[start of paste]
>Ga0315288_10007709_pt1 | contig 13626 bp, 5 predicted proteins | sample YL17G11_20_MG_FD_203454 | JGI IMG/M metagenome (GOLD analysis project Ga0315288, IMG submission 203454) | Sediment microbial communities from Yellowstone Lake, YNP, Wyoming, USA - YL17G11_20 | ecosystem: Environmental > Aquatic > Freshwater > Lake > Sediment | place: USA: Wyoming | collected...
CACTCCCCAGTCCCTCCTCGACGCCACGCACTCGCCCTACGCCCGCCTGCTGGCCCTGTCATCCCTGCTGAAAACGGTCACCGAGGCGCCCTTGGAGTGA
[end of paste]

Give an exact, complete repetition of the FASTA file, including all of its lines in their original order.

>Ga0315288_10007709_pt1 | contig 13626 bp, 5 predicted proteins | sample YL17G11_20_MG_FD_203454 | JGI IMG/M metagenome (GOLD analysis project Ga0315288, IMG submission 203454) | Sediment microbial communities from Yellowstone Lake, YNP, Wyoming, USA - YL17G11_20 | ecosystem: Environmental > Aquatic > Freshwater > Lake > Sediment | place: USA: Wyoming | collected...
CACTCCCCAGTCCCTCCTCGACGCCACGCACTCGCCCTACGCCCGCCTGCTGGCCCTGTCATCCCTGCTGAAAACGGTCACCGAGGCGCCCTTGGAGTGA